Hire an ordinary labourer — no need of a high-priced stonemason or expert gardener. Provide him with a lot of alpine or rock-loving plants. And as each stone is laid, lay in some of these plants, sprinkling the roots with a little fine sandy soil —not enough to prevent the stones from setting firmly, but just enough to encourage the roots to run clear to the end of the wall in search of food. Back of the wall pack a layer of gritty earth. The plants will soon find this and revel in it, for there they will have that combination of perfect drainage and never-failing moisture which they can get nowhere else on your place, save in a well-constructed rock garden. Thus you will be able to grow many choice flowers which would perish on level ground because of winter wetness. Famous examples of this in England are the wallflower, snapdragon, and Cheddar pink.

Even better than this scheme for America is a kind of wall garden I saw at Waltham Cross, at the home of Sir Hugh Myddle-ton. The lay of the land required a wall only two or three feet high to keep a bank of earth from tumbling into the driveway. When a wall is as low as this it is possible to use more earth than stone and thus get enough soil in the wall itself to support a luxuriant growth of vines. But, of course, it is a great advantage to have behind the wall an inexhaustible supply of moisture and plant food. The wall I speak of had just enough rocks in it to hold the bank together and these rocks were all but obscured by vines and flowers. It was pleasant, however, to catch a glimpse of the rocks occasionally, as they gave a feeling of stability. I should not expect so crude an arrangement to be effective for the rock roses or helianthemums which glorify English walls of the same character, or any of the more difficult alpines, such as edelweiss, gentians, or saxifrages. The proper thing for such is a scientifically constructed rockery. But this plan of having more earth than stone gives us a chance to plant long low walls with great stretches of easily grown perennial flowers — sheets of golden tuft in April, fragrant breadths of rock-cress and woodruff in May, cool lines of Cerastium tomentosum or "snow in summer," cascades of wild pinks in June, tender blue alpine forget-me-nots, dainty masses of Kenilworth ivy, and hundreds of little blue spires of veronicas — all of which have the true alpine feeling. (All these you can buy in the form of plants in spring or raise from seed which is best sown in a coldframe in July.)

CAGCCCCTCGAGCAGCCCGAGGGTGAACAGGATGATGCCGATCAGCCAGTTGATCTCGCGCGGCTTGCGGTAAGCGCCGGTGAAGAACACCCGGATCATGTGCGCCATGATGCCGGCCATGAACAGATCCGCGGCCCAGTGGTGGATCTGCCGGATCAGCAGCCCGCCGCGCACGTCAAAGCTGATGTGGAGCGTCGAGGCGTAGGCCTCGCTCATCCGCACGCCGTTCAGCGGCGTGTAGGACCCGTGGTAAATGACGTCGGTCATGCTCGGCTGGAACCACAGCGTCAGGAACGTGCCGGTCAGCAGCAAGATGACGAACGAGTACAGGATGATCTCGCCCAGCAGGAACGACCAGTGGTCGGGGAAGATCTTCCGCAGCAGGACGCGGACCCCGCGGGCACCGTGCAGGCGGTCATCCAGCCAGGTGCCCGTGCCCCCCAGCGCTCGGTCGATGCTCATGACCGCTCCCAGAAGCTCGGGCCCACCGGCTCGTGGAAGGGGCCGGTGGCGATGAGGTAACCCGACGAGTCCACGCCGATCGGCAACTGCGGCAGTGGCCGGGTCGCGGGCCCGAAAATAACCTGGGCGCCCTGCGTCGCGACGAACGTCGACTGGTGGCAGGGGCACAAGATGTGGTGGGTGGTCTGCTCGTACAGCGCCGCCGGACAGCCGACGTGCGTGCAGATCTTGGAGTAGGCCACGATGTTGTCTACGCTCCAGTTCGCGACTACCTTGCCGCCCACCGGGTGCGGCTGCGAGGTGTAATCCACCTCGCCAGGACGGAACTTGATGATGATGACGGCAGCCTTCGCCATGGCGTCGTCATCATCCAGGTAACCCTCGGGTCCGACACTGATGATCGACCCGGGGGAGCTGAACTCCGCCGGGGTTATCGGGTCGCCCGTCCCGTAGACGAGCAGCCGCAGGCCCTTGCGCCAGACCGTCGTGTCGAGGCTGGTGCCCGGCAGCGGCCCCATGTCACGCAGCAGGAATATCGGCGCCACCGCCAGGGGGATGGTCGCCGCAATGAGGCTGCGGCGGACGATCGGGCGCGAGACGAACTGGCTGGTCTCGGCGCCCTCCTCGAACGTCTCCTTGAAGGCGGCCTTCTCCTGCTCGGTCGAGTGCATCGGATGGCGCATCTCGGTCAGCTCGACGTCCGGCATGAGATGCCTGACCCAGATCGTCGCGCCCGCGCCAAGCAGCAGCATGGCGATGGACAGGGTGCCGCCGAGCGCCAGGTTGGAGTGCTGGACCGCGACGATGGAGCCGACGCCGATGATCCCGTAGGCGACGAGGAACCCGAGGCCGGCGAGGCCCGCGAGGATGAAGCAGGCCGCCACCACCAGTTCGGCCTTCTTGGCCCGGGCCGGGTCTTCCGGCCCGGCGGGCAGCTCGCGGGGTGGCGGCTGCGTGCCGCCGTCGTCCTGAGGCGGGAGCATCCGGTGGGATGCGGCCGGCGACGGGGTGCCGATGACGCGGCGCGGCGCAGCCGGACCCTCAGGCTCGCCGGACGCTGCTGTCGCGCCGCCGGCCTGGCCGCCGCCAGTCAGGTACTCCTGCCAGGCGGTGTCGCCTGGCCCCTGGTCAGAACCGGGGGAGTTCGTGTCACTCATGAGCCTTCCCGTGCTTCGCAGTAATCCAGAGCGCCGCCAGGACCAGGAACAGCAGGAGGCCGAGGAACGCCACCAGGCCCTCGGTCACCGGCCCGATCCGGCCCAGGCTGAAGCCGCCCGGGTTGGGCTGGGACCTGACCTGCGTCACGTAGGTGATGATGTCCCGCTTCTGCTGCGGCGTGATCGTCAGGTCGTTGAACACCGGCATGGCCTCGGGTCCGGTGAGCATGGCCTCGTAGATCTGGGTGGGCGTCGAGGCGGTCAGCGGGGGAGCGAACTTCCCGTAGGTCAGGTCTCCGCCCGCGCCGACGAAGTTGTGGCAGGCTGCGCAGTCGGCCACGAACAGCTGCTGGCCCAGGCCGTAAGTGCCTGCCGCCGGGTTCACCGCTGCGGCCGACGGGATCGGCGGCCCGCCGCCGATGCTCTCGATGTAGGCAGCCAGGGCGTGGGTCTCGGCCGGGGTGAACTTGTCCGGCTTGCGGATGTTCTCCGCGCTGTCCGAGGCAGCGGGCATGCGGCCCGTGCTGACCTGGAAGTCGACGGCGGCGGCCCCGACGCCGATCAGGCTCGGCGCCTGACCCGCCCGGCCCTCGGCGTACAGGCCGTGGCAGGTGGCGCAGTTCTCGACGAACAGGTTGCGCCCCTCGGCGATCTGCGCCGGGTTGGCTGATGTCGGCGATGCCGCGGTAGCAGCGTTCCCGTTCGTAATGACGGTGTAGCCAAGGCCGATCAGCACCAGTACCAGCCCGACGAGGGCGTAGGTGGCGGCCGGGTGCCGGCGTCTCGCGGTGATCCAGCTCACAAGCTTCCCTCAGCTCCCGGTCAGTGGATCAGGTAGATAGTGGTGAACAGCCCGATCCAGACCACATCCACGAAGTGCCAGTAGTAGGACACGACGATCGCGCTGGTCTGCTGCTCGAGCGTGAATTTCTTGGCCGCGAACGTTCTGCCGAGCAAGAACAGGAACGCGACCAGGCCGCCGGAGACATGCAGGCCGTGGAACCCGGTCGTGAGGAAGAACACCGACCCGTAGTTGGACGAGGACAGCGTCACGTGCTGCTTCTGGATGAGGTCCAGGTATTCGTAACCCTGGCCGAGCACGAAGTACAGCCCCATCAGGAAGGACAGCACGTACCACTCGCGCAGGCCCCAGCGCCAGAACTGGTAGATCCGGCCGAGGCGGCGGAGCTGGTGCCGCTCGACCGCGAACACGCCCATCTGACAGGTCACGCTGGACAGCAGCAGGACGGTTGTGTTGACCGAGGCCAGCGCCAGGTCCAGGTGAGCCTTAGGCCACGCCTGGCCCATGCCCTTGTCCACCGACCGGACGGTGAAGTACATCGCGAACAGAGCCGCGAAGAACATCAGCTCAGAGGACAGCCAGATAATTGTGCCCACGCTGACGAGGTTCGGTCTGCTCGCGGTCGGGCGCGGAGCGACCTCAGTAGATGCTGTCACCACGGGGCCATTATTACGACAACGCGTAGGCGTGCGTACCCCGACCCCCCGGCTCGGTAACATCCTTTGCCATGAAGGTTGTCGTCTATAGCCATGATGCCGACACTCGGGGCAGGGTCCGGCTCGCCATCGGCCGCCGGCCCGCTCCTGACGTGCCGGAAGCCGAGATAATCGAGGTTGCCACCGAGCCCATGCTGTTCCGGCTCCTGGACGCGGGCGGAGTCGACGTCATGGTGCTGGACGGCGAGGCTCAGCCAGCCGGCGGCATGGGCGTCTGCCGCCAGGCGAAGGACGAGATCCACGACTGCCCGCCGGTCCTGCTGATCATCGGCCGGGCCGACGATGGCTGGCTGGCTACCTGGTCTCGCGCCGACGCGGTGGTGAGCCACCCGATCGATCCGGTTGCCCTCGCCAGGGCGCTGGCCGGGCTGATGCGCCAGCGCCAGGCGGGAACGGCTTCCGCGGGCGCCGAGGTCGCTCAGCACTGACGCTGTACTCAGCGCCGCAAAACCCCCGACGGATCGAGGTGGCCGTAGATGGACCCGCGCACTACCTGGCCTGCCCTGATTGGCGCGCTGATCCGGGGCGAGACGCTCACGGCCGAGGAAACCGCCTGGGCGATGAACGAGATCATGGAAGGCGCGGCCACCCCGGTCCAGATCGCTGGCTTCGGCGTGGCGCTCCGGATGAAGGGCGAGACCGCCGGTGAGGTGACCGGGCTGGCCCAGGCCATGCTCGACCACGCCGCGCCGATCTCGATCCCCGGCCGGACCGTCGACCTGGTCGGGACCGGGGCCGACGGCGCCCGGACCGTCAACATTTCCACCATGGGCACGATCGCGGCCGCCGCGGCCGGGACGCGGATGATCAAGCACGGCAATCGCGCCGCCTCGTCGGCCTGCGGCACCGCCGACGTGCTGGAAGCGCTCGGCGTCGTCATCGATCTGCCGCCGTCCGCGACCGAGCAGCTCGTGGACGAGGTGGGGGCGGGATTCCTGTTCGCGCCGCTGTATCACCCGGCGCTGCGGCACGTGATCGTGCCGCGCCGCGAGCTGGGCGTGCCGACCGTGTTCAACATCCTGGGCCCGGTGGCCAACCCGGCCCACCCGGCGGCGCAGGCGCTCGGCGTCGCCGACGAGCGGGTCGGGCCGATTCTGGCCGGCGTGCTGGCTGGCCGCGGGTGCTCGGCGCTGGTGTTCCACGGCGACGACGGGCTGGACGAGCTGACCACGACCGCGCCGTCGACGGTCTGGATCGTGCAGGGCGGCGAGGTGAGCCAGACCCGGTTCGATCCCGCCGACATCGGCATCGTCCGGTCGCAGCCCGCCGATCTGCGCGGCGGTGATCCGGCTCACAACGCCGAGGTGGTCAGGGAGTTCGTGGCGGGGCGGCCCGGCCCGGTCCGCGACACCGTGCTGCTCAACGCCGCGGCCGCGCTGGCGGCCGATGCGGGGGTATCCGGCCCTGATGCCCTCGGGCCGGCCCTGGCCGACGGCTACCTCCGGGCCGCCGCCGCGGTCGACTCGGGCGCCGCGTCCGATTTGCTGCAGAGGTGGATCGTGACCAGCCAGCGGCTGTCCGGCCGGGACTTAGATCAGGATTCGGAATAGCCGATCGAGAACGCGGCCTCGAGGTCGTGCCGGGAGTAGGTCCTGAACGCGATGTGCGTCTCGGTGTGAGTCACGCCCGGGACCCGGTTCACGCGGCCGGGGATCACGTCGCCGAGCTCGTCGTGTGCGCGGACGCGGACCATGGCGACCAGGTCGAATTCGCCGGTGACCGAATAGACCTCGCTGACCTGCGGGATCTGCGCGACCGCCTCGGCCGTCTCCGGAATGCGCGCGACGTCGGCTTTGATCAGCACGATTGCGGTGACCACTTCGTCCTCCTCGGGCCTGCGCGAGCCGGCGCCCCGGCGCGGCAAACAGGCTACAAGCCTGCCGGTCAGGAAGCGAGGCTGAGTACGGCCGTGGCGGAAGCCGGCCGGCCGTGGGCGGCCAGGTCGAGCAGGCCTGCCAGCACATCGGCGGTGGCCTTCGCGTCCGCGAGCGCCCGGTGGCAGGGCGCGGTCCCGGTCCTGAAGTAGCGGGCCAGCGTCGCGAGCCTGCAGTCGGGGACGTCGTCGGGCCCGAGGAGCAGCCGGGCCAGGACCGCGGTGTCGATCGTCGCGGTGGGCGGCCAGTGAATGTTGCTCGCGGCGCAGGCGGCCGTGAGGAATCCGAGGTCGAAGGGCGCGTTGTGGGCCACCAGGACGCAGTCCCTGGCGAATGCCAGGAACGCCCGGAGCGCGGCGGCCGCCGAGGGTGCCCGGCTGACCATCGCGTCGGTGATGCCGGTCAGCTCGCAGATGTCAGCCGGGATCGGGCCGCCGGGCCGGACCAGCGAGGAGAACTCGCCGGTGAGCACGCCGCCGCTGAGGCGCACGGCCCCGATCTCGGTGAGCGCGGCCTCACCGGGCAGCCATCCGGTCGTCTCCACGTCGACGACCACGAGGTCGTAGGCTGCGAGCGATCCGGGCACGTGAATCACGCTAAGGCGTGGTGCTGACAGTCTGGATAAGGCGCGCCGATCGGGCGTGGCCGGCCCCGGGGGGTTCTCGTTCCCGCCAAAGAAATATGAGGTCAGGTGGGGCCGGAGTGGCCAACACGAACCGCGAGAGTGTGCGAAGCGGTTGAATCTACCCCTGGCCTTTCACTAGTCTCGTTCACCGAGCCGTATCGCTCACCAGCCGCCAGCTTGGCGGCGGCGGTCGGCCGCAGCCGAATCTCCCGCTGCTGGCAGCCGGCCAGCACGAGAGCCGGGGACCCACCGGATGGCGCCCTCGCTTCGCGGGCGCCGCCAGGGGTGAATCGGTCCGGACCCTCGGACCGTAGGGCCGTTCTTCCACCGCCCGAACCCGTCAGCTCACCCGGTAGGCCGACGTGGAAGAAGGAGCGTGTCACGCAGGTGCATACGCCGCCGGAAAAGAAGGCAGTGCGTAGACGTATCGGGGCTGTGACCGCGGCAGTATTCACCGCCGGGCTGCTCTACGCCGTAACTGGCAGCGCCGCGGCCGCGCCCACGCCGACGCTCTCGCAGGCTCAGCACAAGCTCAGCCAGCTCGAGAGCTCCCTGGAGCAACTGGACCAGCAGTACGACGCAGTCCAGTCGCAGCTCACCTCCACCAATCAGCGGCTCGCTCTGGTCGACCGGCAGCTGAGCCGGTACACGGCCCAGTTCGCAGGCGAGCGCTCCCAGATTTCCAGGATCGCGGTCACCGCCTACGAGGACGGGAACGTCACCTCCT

If you will take a slow automobile or trolley ride this afternoon and examine the stone and brick retaining walls that line the road in city and country your eyes will be opened to a sickening amount of ostentation and stupidity. For people who have to deal with sloping land generally do one of two foolish things.

The stupid thing to do is to make steep banks of grass with sharp, formal edges. These terraces are difficult to mow and costly to maintain in perfect condition. At best they are dull, compared with a real lawn or with the beauty that may be had by retaining natural contours and planting the banks with flowering shrubs and vines. For these have longer roots than grass and are therefore better adapted for holding the soil and preventing washouts. And a border of shrubbery makes a lawn more beautiful, because it acts like the frame of a picture.

The ostentatious way to treat sloping land is to build a fancy stone wall and leave all its surface exposed so that people may be impressed by the amount of money spent thereon. If mortar is necessary it is better to build strongly but simply and partially cover the wall with a variety of climbers and trailers. Even when we do this how little imagination and taste we commonly employ! We use miles of Japanese ivy as if it were the only vine in the world! Yet if the wall is beautiful it is a great mistake to hide it altogether because wall and vine could each set off the other's beauty. Moreover, Boston ivy (or ampelopsis) clings so tightly that it emphasizes every artificial line instead of softening it. Again, it rarely occurs to us to plant vines above a wall and let them hang down. Yet our own Virginia creeper is far more beautiful as a trailer than as a climber; witness the picture at plate 39. And every one who has to build retaining walls can transform them into veritable hanging gardens, simply by planting in the earth above them wild grapes, Virginia creeper, wild clematis, multiflora roses, Hall's honeysuckle, and bitter-sweet. A variety is better for the roadside than a monotonous expanse, and the combination just mentioned will give beauty the year round.

Mind you, I do not advocate a high brick wall around the whole estate, such as you see everywhere in England! It will be a long time before every country roadway in America is an unbroken vista of high walls and hedges. I doubt if we shall ever come to that, for it implies the aristocratic spirit, while garden and retaining walls do not. But whenever it is necessary to build a wall around any property and it is impossible to plant vines above, my advice is this: Plant flowering vines wherever there is plenty of sun, and on the shady walls plant English ivy and climbing euonymus — not the trifling variegated kinds of euonymus, which fall an easy prey to San Jose scale, but the green, round-leaved kind (Euonymus radicans var. vegetus), which eventually is garlanded with red berries that are full of cheer all winter. Of these two evergreens we can hardly get too much; for never in the North will they thrive as wantonly as in England, and never will our climate deal as lovingly with architecture as the English mosses, lichens, and algse. We shall have to plant millions of climbing euonymus and millions upon millions of English ivy before American roadsides may attain the classic dignity and beauty of old England.